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Patterns of lexis in text

By: Hoey, Michael.
Contributor(s): Sinclair, John | Carter, Ronald [Series Editors].
Material type: TextTextSeries: Describing English Language. Publisher: Oxford : Oxford University Press, 1991Description: xvii, 276 p. : ill. ; 23 cm.ISBN: 0194371425.Subject(s): Discourse analysisDDC classification: 401.41
Contents:
Contents Part I. Introduction: questions that need answering. 1. Questions about cohesion --- 2. A metaphor for text organization ---- Part II. Answers from text analysis. 3. Types of repetition --- 4. Patterns of repetition in non-narrative text --- 5. The significance of repetition nets --- 6. Properties of the bonds of nets --- 7. How the links work ---- Part III. Implications for theory and practice. 8. Implications for a theory of language --- 9. Implications for reading and writing.
Summary: Passages of authentic text are analysed to demonstrate the operations of patterns of lexis across sentence boundaries and over considerable distances within and between texts. These insights are related to a comprehensive theory of language, in which 'lexis' and 'text' are shown to be important levels of language organization. Implications for the teaching of reading and writing are also discussed. First Prize English Speaking Union's Duke of Edinburgh Book Competition
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Main library online catalogue( Online Public Access Calaogue-OPAC)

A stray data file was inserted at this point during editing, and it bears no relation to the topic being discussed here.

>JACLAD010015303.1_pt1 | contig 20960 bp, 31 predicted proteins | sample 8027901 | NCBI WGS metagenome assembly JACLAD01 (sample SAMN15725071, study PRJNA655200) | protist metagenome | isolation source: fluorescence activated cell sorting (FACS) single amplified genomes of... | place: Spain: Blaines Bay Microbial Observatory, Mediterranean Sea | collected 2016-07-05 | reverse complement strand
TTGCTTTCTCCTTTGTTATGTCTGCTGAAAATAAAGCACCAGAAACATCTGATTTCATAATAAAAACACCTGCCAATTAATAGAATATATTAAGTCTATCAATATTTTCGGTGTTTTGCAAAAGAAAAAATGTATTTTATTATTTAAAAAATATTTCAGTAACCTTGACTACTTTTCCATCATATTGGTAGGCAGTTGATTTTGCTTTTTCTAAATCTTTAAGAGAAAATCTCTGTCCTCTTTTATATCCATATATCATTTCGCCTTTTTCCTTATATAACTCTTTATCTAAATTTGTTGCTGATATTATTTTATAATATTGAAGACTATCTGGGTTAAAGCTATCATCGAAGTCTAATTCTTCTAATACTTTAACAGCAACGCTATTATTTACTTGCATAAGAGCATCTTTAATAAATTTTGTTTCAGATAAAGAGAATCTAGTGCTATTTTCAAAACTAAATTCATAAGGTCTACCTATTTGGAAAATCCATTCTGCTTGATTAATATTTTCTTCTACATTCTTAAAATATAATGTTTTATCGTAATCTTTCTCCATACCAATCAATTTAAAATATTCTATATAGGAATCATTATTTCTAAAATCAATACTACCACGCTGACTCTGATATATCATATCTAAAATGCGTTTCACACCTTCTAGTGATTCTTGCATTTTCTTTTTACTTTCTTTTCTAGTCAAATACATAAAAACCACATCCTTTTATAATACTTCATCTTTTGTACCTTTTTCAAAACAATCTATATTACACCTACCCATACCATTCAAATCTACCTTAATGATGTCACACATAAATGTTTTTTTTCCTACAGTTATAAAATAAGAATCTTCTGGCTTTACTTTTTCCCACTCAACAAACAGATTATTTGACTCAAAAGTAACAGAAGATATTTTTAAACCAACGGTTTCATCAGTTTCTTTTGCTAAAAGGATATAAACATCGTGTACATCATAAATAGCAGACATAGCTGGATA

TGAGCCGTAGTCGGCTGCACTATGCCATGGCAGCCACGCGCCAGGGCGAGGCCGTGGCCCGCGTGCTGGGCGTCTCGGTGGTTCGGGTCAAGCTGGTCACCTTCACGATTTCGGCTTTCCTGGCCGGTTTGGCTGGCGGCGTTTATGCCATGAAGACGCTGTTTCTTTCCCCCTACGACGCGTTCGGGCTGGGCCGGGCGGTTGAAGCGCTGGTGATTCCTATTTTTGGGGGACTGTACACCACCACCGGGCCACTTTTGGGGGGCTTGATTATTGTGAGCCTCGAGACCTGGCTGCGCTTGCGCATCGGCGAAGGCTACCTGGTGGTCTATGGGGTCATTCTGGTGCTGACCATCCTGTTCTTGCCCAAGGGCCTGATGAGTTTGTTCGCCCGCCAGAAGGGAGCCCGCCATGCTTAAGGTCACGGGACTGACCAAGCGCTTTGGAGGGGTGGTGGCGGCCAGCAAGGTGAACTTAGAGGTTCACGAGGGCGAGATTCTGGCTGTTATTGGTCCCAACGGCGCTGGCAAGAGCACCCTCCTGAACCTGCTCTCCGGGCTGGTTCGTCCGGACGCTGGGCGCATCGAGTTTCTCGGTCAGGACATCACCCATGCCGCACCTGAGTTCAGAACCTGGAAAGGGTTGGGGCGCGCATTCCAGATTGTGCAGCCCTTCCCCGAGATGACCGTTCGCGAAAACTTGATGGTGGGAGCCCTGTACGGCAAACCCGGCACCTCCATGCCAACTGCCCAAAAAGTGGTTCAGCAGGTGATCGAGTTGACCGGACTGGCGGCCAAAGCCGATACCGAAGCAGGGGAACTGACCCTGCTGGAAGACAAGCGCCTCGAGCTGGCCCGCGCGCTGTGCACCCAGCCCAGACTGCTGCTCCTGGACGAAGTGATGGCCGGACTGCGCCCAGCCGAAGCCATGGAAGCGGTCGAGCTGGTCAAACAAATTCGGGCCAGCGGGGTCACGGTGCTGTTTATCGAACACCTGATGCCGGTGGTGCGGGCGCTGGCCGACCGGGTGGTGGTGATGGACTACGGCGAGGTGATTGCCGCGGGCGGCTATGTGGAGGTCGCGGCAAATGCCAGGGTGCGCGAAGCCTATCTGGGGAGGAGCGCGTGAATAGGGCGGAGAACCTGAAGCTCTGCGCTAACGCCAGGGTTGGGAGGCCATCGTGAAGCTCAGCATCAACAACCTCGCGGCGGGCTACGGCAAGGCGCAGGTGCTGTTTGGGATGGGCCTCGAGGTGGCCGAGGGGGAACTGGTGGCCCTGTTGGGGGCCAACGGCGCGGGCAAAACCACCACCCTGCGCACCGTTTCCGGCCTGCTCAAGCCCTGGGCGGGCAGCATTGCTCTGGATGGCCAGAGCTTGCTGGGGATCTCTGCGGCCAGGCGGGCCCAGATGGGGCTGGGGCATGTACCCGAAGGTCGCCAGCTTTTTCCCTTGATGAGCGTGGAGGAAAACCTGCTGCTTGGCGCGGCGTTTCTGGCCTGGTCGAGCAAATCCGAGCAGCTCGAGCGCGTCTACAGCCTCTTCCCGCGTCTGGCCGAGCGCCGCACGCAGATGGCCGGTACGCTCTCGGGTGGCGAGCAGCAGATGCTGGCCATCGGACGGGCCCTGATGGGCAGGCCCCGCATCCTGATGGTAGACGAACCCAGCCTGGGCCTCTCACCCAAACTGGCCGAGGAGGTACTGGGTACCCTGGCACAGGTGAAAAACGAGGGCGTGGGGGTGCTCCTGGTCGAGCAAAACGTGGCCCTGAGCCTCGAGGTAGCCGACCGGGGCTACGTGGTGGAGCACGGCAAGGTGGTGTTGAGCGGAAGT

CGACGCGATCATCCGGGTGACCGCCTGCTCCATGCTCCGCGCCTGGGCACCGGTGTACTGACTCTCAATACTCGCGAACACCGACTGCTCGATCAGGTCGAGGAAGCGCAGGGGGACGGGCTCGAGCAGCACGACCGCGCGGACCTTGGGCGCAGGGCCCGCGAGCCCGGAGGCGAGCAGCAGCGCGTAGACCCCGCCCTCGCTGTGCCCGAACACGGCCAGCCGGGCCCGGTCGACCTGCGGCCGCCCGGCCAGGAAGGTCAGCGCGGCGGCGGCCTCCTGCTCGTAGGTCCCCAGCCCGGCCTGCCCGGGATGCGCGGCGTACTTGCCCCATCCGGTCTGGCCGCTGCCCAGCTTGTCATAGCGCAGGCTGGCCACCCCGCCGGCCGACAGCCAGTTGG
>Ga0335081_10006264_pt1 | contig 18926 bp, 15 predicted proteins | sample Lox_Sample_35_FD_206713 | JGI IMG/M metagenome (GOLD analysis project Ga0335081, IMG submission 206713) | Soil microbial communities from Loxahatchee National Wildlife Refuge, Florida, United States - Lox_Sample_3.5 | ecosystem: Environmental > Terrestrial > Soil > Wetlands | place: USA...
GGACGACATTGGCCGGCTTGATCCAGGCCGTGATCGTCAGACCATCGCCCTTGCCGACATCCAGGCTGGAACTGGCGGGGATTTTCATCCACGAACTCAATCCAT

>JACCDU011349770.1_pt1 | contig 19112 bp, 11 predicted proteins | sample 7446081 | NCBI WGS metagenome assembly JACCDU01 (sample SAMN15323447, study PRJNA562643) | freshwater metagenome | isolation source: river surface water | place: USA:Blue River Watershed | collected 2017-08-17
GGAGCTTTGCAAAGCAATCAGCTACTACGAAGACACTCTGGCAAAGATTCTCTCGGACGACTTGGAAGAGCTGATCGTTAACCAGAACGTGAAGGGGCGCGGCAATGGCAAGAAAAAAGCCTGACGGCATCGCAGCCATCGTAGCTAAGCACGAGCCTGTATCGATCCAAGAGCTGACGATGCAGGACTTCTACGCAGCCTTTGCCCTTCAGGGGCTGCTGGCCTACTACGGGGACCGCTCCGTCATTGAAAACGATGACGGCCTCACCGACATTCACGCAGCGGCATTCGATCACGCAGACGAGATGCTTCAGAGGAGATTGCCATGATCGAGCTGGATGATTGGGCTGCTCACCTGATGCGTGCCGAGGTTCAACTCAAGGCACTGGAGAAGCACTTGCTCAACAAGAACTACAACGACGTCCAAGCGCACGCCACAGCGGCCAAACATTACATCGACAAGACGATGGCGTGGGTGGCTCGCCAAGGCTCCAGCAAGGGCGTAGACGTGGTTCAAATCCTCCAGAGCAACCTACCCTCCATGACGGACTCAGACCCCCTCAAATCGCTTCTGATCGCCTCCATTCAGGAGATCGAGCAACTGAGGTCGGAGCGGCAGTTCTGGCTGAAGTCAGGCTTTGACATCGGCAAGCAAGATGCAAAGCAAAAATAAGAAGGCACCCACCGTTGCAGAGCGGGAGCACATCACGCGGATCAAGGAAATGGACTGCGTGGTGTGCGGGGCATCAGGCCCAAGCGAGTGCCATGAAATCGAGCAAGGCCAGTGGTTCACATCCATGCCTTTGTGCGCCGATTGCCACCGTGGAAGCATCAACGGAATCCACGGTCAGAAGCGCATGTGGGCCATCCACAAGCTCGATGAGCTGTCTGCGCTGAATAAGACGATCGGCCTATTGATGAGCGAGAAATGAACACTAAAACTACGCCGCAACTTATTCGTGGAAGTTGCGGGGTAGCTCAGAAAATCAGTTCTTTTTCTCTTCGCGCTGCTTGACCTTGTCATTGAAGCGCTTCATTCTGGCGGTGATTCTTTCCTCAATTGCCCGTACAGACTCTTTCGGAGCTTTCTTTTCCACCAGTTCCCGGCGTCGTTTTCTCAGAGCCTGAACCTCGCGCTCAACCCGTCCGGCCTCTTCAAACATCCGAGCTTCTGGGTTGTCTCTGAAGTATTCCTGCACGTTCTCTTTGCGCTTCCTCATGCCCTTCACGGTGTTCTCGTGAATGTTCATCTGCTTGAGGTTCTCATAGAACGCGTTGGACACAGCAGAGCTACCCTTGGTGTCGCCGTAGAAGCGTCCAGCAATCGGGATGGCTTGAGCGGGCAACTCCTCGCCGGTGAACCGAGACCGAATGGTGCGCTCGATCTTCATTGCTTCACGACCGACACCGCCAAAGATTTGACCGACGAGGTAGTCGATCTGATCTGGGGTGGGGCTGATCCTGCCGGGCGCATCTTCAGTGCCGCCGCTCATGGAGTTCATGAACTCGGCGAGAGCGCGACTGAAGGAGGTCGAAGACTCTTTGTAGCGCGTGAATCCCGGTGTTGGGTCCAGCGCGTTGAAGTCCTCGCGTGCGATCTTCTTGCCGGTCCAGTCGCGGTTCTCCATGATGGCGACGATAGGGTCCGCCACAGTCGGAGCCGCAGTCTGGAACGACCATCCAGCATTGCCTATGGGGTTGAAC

General Collection 401.41 H52 (Browse shelf) 26456 Available 26456

Contents Part I. Introduction: questions that need answering. 1. Questions about cohesion ---
2. A metaphor for text organization ----
Part II. Answers from text analysis. 3. Types of repetition ---
4. Patterns of repetition in non-narrative text ---
5. The significance of repetition nets ---
6. Properties of the bonds of nets ---
7. How the links work ----
Part III. Implications for theory and practice. 8. Implications for a theory of language ---
9. Implications for reading and writing.

Passages of authentic text are analysed to demonstrate the operations of patterns of lexis across sentence boundaries and over considerable distances within and between texts. These insights are related to a comprehensive theory of language, in which 'lexis' and 'text' are shown to be important levels of language organization. Implications for the teaching of reading and writing are also discussed. First Prize English Speaking Union's Duke of Edinburgh Book Competition

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